“Women make up over 65 percent of hourly employees at Wal-Mart, and only 34.5 percent of managers. In other words, Wal-Mart – like so many of America’s biggest businesses – has a gender and leadership problem.” But that’s now how 5-4 on the male-dominated Supreme Court sees it, saying the class size was too big. ~Ed.
Wall Street Journal writes:
The Supreme Court put the brakes on a massive job discrimination lawsuit against mega-retailer Wal-Mart Stores, Inc., saying sweeping class-action status that could potentially involve hundreds of thousands of current and former female workers was simply too large.
The ruling Monday was a big victory for the nation’s largest private employer, and the business community at large.
The high-profile case– perhaps the most closely watched of the high court’s term– is among the most important dealing with corporate versus worker rights that the justices have ever heard, and could eventually impact nearly every private employer, large and small.
Christian Science Monitor writes:
In Wal-Mart v. Dukes, the Supreme Court set a dangerous precedent when it ruled that the women in the class action suit could not prove a common culture of sex discrimination. But sexism is no longer written in official policy. It’s engrained in culture.
The Supreme Court’s ruling in favor of “the world’s biggest boss,” as GritTV’s Laura Flanders put it, in the Wal-Mart v. Dukes sex discrimination class action lawsuit this week is a major blow to working women across America. And perhaps even more important, it’s a sign that some of the esteemed judges on our nation’s highest court need a primer in how contemporary discrimination functions.
The court decided 5-4 that up to 1.5 million former and current female employees couldn’t file suit against Wal-Mart together as a class because there was scant evidence of institutionally sanctioned or organized discrimination by the company. But women make up over 65 percent of hourly employees at Wal-Mart, and only 34.5 percent of managers. In other words, Wal-Mart – like so many of America’s biggest businesses – has a gender and leadership problem.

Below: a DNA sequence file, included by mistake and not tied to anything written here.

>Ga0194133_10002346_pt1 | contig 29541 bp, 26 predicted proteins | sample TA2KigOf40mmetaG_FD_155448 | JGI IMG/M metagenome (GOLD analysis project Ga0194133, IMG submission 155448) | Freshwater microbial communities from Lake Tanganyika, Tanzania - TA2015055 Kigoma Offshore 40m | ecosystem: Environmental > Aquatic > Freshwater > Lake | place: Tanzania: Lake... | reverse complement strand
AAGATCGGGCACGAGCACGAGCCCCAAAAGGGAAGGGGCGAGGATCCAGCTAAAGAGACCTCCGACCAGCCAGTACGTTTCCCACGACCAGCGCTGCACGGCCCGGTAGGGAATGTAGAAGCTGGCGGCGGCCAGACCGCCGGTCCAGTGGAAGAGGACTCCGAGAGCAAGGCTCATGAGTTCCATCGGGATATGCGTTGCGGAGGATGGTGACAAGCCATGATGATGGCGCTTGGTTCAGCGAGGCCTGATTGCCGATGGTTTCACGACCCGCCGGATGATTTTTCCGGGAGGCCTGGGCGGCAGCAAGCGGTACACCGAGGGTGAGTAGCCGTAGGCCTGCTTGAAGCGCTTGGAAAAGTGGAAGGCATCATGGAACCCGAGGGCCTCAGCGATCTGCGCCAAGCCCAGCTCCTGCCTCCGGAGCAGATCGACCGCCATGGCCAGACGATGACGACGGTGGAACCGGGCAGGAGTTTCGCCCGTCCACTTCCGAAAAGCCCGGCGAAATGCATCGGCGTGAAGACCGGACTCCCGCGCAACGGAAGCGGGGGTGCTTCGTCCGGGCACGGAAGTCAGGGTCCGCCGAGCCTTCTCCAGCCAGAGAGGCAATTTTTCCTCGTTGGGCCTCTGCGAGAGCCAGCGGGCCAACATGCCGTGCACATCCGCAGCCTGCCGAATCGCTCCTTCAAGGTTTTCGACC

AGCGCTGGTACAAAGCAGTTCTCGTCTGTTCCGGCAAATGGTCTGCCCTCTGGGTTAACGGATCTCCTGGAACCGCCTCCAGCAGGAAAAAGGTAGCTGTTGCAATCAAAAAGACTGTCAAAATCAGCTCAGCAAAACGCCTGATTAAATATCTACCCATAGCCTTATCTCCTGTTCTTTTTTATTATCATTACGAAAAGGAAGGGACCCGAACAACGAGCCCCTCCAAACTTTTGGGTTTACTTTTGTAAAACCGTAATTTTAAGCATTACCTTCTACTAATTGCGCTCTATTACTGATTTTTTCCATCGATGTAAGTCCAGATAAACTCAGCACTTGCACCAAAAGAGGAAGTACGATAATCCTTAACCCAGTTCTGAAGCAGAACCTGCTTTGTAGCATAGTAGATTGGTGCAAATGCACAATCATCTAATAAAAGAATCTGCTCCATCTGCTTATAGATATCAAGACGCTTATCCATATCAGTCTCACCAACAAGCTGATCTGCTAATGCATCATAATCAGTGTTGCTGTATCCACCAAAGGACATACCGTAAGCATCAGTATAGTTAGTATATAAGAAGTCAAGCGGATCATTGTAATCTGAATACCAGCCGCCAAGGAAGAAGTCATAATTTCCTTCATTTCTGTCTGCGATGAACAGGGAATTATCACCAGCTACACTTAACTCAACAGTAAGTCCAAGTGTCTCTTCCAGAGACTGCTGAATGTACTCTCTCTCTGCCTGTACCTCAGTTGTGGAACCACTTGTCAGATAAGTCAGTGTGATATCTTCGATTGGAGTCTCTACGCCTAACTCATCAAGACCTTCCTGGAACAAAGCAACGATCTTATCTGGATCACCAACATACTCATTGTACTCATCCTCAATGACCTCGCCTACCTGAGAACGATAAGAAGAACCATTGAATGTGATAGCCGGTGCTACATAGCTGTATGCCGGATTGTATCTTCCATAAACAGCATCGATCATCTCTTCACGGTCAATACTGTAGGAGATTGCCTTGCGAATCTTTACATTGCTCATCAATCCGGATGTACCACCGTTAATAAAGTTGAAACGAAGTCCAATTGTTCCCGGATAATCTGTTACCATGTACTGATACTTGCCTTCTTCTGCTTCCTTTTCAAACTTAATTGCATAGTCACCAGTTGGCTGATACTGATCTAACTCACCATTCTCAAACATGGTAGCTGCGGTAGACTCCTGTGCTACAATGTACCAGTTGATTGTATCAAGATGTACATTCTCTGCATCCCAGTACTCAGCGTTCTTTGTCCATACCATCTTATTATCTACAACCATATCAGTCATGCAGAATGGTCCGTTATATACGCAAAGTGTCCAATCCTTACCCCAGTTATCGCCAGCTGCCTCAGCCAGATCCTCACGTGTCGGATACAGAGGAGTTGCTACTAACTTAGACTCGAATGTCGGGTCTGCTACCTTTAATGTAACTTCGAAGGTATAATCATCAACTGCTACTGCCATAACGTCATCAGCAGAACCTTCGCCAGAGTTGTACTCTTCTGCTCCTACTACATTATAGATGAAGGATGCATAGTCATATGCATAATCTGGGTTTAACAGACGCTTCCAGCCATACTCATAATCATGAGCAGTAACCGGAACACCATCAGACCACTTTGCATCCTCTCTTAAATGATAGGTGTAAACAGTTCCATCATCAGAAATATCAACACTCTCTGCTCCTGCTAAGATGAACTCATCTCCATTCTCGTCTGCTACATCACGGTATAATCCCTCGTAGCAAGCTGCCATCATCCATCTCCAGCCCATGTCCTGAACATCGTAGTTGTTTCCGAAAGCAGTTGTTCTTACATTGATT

Refuting claims that the class size was too large, Urban Politico explains:
There’s a civil procedure in the law that you have probably heard before on TV called a “Class Action.” To the lawyers who practice in federal courts, it’s known as Rule 23 of the Federal Rules of Civil Procedure. The entire purpose of Rule 23 is efficiency. A long time ago, the Judiciary and Congress figured out that if 100 people had a complaint about the same issue with the same defendant, then it just made sense to allow all 100 people to join in on the same law suit instead of having 100 separate law suits before 100 different judges wasting tax payer dollars in 100 different cases that could have been combined into 1 single case. Having 100 different cases about the same thing would obviously be inefficient. Combining all of those cases into just 1 case is, of course, a more efficient use of the court’s time and of tax payer dollars.
That’s the basic principle behind Rule 23.
And because the recognized goal is efficiency, the criteria that plaintiffs must meet in order to qualify as a Class Action case under Rule 23 is a pretty low bar. In a nutshell, the plaintiffs merely need to have a lot in common in terms of (i) what they are suing about and (ii) who they are suing. If those things match, then congratulations – you can bring a Class Action law suit under Rule 23. At least that’s how it used to be until the Supreme Court decided to literally change the rules in yesterday’s case Wal-Mart v. Dukes….
Justice Ruth Bader Ginsburg, joined by the Court’s progressive voting block (J. Breyer, J. Sotomayor and J. Kagan), wrote a separate opinion dissenting in part and concurring in part…. She argued that Scalia’s case-by-case basis approach to employment discrimination cases “leads the Court to train its attention on what distinguishes individual class members, rather than on what unites them.” In other words, it defeats the entire purpose of Rule 23 Class Action law suits.